In terms of difficulty, world championship rallies don’t get much harder than Rally Japan. With its blend of fast, sweeping gravel roads and narrow and technical sections, the event requires plenty of skill and experience to master.

Although the threat of rain that had been forecast in the build-up to the event subsided, the surface on the bulk of the stages quickly deteriorated and became coated in small rocks and sharp stones. And while there was no rain, the gravel roads remained damp under tree cover, which made for an inconsistent stage surface with both slippery sections and areas of good grip. Ruts also formed because of the effect of tires digging into the soft gravel, which made it difficult for drivers to keep their cars on the optimum line.
Sebastien Ogier, who secured his second win at WRC level in Japan on Pirelli’s soft-compound Scorpion tire, had plenty of skill but no prior experience of the demanding stages on the island of Hokkaido when he took the start in Sapporo on Thursday evening. It made the 26-year-old’s triumph even more impressive.

“I’m very happy because this is my first time in Japan and I did not expect to take the victory, so it’s really amazing,” said the factory Citroen driver. “Very quickly we found a good rhythm and confidence in the car, which was perfect all rally. I was very happy with my drives in Portugal, where I also won, and in Finland but this weekend was different because I had to be more strategic. I didn’t know the stages, so on the first two days I had to be careful but today, when they were new for every driver, I had a big push and it worked very well for me. As usual we had no problems with our Pirelli tires because they are very strong and gave a good performance.”

Matteo Braga, Pirelli’s senior WRC tire engineer, said: “The wear rate of the tires was very low on Friday and we saw a lot of tires coming back to service looking almost new, even though the ground temperature was 33 degrees centigrade. That’s obviously a good thing because it means the performance of the soft compound tire stayed consistent. On Saturday there were lots of sharp stones on the stages, which can easily cut the tread, but there wasn’t any significant damage caused to the tires because of this and that is very satisfying.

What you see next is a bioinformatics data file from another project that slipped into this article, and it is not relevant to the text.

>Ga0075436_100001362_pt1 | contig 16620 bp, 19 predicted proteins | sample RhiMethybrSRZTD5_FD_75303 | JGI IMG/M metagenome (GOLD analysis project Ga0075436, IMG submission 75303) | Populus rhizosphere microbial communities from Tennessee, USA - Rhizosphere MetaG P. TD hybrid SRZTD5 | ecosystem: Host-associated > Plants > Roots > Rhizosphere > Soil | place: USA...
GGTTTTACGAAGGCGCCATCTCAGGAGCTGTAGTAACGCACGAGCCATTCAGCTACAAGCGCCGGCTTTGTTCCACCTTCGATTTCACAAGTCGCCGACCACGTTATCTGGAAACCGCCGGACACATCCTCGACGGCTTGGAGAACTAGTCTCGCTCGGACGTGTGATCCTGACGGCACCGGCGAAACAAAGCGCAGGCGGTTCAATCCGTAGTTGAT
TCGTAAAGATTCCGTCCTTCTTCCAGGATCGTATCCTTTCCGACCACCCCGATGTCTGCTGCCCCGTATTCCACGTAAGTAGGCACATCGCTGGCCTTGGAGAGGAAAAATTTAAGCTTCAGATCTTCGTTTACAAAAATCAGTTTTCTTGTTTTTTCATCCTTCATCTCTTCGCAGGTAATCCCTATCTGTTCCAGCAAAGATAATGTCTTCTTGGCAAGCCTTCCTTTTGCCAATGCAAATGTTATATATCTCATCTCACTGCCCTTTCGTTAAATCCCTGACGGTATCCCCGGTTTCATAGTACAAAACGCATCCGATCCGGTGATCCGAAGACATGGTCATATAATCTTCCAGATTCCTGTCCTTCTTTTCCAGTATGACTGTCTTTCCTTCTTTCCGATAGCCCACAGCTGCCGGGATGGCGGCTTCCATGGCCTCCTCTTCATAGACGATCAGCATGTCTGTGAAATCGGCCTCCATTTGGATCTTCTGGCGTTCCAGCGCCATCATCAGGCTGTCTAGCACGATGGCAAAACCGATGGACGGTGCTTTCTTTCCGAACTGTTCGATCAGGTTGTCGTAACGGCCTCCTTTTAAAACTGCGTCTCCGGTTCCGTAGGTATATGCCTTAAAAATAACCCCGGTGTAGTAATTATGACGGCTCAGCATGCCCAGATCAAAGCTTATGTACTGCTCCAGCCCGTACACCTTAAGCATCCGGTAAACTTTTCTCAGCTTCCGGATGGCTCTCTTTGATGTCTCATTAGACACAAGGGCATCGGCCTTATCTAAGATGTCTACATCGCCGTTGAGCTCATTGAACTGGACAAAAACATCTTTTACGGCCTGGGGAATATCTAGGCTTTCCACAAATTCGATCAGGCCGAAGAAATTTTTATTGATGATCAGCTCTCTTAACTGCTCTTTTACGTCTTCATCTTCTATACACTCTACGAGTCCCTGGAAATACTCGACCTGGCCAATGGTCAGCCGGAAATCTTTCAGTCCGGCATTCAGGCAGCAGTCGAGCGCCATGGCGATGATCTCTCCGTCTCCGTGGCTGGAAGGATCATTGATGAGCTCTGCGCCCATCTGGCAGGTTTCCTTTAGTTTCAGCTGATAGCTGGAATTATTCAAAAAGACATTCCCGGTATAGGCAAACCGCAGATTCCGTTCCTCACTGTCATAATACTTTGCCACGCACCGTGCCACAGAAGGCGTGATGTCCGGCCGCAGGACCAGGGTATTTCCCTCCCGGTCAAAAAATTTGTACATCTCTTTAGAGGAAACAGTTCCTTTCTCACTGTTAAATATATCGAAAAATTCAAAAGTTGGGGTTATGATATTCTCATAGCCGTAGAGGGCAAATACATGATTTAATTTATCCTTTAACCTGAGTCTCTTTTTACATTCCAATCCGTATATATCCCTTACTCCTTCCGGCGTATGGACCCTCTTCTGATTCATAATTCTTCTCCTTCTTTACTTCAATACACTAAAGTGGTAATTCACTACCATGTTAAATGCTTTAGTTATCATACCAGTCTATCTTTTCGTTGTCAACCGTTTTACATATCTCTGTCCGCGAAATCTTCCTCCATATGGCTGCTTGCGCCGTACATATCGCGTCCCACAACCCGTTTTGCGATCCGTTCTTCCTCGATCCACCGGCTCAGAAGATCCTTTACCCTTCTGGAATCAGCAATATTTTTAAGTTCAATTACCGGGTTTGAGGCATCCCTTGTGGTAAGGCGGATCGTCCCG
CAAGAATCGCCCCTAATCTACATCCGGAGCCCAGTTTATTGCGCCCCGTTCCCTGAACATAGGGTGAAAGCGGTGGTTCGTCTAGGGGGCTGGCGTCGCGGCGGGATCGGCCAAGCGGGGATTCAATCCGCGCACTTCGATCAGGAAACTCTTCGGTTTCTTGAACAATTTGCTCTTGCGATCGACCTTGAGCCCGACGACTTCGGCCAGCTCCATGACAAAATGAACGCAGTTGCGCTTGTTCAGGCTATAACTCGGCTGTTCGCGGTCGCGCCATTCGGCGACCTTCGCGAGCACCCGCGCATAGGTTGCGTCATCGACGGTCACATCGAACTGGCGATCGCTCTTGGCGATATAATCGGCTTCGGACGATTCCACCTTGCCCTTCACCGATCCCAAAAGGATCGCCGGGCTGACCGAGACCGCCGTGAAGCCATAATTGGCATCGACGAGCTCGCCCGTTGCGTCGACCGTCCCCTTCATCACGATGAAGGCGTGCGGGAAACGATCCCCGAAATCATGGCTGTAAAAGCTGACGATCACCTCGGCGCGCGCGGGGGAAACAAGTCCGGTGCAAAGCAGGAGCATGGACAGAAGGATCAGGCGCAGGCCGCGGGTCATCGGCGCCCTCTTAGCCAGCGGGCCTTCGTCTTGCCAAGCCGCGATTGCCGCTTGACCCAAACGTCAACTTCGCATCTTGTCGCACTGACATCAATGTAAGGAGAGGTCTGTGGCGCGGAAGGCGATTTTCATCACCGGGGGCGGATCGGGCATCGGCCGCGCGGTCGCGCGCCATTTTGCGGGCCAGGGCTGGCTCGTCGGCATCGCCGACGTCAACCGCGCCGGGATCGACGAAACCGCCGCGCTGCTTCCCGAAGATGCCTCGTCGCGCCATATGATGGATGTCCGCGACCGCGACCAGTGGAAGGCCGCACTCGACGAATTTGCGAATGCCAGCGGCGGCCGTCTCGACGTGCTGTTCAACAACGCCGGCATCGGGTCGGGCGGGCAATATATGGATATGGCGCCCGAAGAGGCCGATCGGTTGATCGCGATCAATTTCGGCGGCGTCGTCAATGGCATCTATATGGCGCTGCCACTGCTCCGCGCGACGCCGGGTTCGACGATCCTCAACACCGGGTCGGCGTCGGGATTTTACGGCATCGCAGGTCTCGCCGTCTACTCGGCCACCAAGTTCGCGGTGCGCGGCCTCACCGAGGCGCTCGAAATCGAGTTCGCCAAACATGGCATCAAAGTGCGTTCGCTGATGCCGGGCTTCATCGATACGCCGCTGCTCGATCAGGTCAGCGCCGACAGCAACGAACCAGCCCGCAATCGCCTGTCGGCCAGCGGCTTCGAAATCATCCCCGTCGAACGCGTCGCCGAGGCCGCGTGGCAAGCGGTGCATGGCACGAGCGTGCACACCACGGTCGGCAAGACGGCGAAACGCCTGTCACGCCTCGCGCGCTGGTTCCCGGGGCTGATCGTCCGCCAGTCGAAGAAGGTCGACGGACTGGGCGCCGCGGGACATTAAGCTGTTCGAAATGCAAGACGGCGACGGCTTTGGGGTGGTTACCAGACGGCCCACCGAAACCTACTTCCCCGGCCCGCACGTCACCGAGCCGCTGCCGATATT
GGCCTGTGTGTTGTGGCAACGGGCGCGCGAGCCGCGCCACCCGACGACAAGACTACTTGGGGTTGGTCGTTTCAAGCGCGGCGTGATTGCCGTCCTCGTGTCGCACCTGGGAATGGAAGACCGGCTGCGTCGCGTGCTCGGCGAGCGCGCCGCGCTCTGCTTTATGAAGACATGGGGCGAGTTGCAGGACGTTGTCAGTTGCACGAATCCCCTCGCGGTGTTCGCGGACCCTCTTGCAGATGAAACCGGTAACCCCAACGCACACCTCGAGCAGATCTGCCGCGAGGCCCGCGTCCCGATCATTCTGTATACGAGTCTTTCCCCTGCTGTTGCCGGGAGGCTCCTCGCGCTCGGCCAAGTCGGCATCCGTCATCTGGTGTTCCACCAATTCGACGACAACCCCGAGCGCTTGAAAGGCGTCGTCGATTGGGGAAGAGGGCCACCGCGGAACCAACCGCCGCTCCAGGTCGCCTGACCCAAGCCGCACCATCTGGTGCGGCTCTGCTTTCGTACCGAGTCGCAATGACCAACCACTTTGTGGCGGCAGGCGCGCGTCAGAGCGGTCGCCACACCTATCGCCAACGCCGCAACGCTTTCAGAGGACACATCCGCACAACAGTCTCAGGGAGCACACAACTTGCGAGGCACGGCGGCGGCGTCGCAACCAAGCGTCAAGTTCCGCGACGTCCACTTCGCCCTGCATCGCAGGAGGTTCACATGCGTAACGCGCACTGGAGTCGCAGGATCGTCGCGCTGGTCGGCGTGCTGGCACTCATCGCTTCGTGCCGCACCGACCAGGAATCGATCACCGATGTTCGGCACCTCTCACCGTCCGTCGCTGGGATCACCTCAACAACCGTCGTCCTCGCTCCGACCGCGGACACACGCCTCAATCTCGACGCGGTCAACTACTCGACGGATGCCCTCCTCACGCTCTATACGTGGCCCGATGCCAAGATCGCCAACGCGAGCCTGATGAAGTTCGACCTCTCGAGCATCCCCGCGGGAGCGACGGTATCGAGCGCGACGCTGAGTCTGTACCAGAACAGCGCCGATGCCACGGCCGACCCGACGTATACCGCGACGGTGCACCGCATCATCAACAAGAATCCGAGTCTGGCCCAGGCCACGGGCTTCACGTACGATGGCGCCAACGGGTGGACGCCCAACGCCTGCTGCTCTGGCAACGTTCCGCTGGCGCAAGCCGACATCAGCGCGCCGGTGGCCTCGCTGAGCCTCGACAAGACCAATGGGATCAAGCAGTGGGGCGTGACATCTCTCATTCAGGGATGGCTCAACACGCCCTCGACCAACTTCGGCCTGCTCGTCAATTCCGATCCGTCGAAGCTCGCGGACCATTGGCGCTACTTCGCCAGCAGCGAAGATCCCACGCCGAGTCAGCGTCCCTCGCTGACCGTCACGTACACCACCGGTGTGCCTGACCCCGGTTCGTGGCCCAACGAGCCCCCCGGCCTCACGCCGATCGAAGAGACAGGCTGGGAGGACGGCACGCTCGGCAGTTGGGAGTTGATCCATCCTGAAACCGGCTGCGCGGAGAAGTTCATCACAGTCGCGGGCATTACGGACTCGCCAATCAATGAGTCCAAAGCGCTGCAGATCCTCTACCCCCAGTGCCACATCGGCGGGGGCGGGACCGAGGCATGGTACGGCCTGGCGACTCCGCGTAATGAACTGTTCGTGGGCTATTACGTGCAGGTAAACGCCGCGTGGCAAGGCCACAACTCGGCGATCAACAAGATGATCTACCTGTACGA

“Overall, this has been another very successful rally for Pirelli and I am pleased to say that only 770 tires were required by our 55 crews because the wear rate was so low with no tire failures. Some privateer crews used 12 tires for the entire 303 competitive kilometers, while one driver used just six tires.”

Indeed, works Ford driver Mikko Hirvonen, who had been in the thick of the lead battle until a technical fault dropped him back on the final morning, used just four tires over Sunday’s eight stages after electing not to use the spare tire, which the WRC’s technical regulations require him to carry, due to the consistent and durable nature of the rubber.

Despite the punishing stage conditions, Pirelli’s Scorpion tire, which uses a reinforced sidewall to counter the threat of deflations, proved extremely resilient. Even the damaged right-rear tire that Petter Solberg suffered on stage four after clouting a bank was re-inflated by Pirelli’s engineers when it was returned to the service park in Sapporo owing to the fact that the loss of air was caused by a damaged wheel rather than a puncture, although the incident caused the 2003 world champion very little time loss.

Solberg, who captured the first of Pirelli’s four wins on Rally Japan back in 2004, took second in his privately-run Citroen with Jari-Matti Latvala third for Ford after a thrilling final day, which began with the top four crews covered by 15 seconds.

As well as supplying its Scorpion tire to the main WRC field as part of a three-year agreement with motorsport’s world governing body, the FIA, runners in the Super 2000 World Rally Championship and Production Car World Rally Championship also use Pirelli covers as standard, thereby underlining the performance and efficiency of the Italian rubber on a wide range of machinery. Jari Ketomaa, who is contesting the SWRC with support from Pirelli as his prize for winning the Finnish championship in 2009, took top honors in the class for normally-aspirated two-liter cars at the wheel of a Ford Fiesta S2000, and Patrik Flodin claimed victory in the PWRC.

While Flodin proved unstoppable in his Subaru Impreza, another notable performance came from Hayden Paddon, who was competing in Japan for the first time. Paddon, from New Zealand, is one of five drivers contesting six rounds of the WRC this season as part of the Pirelli Star Driver training program. Driving a Mitsubishi Lancer, Paddon took second in the showroom class.

Up next on the World Rally Championship schedule is Rallye de France from September 30-October 3. The all-asphalt event, which is based in Strasbourg in the Alsace region of the country, concludes with a stage in Sebastien Loeb’s home town of Haguenau, where victory for the Citroen driver would make him world champion for a seventh time.